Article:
Tennessee Flight Training is available to assist you in getting your COMMERCIAL RATING including a COMPLEX AIRPLANE ENDORSEMENT
A complex airplane is defined by 14 CFR 61.31(e) as an airplane that has the following:
- Retractable landing gear
- Controllable pitch propeller
In lieu of a controllable pitch propeller, the aircraft could also have an engine control system consisting of a digital computer and associated accessories for controlling the engine and the propeller.
There are no minimum number of flight hours required to obtain a complex endorsement, although you will be required to receive and log ground and flight training from an authorized instructor in a complex airplane, or in a flight simulator or flight training device that is representative of a complex airplane, and have been found proficient in the operation and systems of the airplane. Once you’ve met these requirements, your instructor will provide you a one-time endorsement.
A commercial pilot may be compensated for flying. Training for the certificate focuses on a better understanding of aircraft systems and a higher standard of airmanship. The commercial certificate itself does not allow a pilot to fly in instrument meteorological conditions. For aircraft categories where an instrument rating is available, commercial pilots without an instrument rating are restricted to daytime flight within 50 nautical miles (93 km) when carrying passengers for hire.
A commercial airplane pilot must be able to operate a complex airplane, as a specific number of hours of complex (or turbine-powered) aircraft time are among the prerequisites, and at least a portion of the practical examination is performed in a complex aircraft.
The requirements are:
- Be at least 18 years of age
- Hold a private pilot certificate
- Be able to read, speak, write, and understand the English language
- Accumulate and log a specified amount of training and experience; the following are part of the airplane single-engine land class rating requirements:While training under Part 61, at least 250 hours of piloting time including 20 hours of training with an instructor and 10 hours of solo flight, and other requirements including several “cross-country” flights, i.e., more than 50 nautical miles (93 km)(25 NM for helicopter rate) from the departure airport (which include Day VFR and Night VFR 100 nmi (190 km) between beginning point and destination, with a time of at least two hours; also one solo cross country of at least 250 nmi (460 km) to the destination, a 300 nmi (560 km) total distance, with landings at three airports) and both solo and instructor-accompanied night flightsYou will also be required to pass a 100-question aeronautical knowledge written test and an oral test and flight test administered by an FAA inspector, FAA-designated examiner, or authorized check instructor.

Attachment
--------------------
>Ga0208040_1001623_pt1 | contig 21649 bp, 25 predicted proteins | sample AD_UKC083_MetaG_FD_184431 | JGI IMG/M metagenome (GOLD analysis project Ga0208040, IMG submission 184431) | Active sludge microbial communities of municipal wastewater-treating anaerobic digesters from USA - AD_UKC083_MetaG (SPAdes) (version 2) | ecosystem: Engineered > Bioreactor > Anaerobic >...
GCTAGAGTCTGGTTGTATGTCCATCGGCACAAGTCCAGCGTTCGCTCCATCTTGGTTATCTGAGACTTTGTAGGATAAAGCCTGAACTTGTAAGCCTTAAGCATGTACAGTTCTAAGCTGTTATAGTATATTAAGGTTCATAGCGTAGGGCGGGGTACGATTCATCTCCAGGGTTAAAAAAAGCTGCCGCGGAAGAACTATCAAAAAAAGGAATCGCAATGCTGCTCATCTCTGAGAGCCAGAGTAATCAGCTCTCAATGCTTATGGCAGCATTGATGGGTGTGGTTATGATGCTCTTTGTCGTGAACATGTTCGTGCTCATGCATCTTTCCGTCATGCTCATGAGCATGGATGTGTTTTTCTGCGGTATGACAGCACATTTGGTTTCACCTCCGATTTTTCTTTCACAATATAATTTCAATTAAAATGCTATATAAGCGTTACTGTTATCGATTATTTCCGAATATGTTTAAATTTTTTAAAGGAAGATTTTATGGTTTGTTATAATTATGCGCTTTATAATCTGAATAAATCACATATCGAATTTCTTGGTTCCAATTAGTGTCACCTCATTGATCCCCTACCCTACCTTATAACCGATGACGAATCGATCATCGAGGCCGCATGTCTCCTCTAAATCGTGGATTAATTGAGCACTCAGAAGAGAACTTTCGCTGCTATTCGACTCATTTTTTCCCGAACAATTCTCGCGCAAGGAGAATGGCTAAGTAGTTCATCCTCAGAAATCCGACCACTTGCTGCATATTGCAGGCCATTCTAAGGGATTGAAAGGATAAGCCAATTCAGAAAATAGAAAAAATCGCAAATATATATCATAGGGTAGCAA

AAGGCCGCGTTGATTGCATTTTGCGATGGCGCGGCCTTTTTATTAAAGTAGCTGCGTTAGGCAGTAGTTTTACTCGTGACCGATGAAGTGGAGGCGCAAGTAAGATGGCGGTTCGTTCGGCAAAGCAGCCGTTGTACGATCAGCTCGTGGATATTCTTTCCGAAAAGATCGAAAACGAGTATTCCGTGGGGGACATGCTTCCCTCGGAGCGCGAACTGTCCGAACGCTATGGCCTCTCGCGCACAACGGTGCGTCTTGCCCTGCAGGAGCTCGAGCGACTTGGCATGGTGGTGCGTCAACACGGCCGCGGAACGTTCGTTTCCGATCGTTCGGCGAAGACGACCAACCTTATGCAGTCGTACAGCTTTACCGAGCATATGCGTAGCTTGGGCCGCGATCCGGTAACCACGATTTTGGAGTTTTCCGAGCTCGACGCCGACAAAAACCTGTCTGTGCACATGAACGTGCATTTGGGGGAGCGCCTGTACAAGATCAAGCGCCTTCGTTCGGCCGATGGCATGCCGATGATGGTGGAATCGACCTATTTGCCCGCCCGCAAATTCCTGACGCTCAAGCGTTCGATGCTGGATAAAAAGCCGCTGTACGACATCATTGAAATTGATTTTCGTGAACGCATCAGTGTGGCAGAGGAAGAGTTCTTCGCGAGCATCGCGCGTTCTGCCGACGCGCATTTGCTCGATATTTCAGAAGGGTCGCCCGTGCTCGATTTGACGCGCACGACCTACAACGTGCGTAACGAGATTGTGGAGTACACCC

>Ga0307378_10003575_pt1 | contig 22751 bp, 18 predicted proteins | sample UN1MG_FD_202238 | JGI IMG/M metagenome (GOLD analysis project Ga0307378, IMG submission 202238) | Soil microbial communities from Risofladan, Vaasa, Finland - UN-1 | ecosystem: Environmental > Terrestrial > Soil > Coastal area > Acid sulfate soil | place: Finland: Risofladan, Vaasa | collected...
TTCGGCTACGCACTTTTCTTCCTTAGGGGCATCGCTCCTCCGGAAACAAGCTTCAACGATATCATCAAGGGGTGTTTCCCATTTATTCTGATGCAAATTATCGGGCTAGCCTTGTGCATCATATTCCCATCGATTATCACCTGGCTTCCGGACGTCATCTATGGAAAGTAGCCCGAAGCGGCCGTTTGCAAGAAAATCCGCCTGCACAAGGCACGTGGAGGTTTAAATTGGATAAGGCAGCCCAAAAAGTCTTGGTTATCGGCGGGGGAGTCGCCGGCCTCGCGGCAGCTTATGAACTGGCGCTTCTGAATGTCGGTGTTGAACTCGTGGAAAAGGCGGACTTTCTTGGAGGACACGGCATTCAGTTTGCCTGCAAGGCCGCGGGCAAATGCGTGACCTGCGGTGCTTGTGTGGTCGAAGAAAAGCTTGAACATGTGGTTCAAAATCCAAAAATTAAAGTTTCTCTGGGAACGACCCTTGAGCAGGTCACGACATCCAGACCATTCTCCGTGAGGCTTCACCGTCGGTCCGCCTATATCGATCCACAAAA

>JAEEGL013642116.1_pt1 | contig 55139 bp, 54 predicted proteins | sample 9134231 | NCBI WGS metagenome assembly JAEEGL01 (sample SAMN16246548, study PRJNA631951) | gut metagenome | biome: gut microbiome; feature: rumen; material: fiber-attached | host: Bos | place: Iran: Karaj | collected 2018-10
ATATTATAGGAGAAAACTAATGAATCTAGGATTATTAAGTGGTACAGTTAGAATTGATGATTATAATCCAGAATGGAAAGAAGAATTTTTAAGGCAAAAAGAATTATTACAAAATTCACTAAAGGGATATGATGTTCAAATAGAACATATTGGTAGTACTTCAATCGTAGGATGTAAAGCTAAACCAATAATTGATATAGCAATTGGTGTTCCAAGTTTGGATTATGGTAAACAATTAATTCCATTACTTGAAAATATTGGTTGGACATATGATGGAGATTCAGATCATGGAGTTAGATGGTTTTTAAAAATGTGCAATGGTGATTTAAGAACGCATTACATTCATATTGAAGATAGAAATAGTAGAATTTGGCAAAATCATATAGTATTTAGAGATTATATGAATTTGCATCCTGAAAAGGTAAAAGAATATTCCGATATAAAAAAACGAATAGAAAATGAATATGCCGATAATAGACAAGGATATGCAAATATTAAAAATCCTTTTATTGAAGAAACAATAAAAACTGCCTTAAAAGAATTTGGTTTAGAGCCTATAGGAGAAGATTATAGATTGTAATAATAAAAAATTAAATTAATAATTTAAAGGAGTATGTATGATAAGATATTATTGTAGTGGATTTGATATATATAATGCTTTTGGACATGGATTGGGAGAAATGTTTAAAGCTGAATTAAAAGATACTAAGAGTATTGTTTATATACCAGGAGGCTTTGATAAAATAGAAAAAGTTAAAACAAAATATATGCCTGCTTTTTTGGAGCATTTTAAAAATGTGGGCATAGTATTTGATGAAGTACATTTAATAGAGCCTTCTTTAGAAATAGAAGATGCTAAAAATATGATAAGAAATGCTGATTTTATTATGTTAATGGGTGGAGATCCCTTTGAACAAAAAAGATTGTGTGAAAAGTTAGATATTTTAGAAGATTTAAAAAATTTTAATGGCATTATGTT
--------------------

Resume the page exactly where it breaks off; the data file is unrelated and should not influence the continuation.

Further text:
By itself, this certificate does not permit the pilot to set up an operation that carries members of the public for hire; such operations are governed by other regulations. Otherwise, a commercial pilot can be paid for certain types of operation, such as banner towing, agricultural applications, and photography, and can be paid for instructing if she or he holds a flight instructor certificate (In the case of lighter-than-air, only a commercial pilot certificate is required to teach for that category). To fly for hire, the pilot must hold a second class medical certificate, which is valid for 12 months.
Often, the commercial certificate reduces the pilot’s insurance premiums, as it is evidence of training to a higher safety standard.
The content of this article courtesy of the Aircraft Owners and Pilot’s Association and WikiPedia.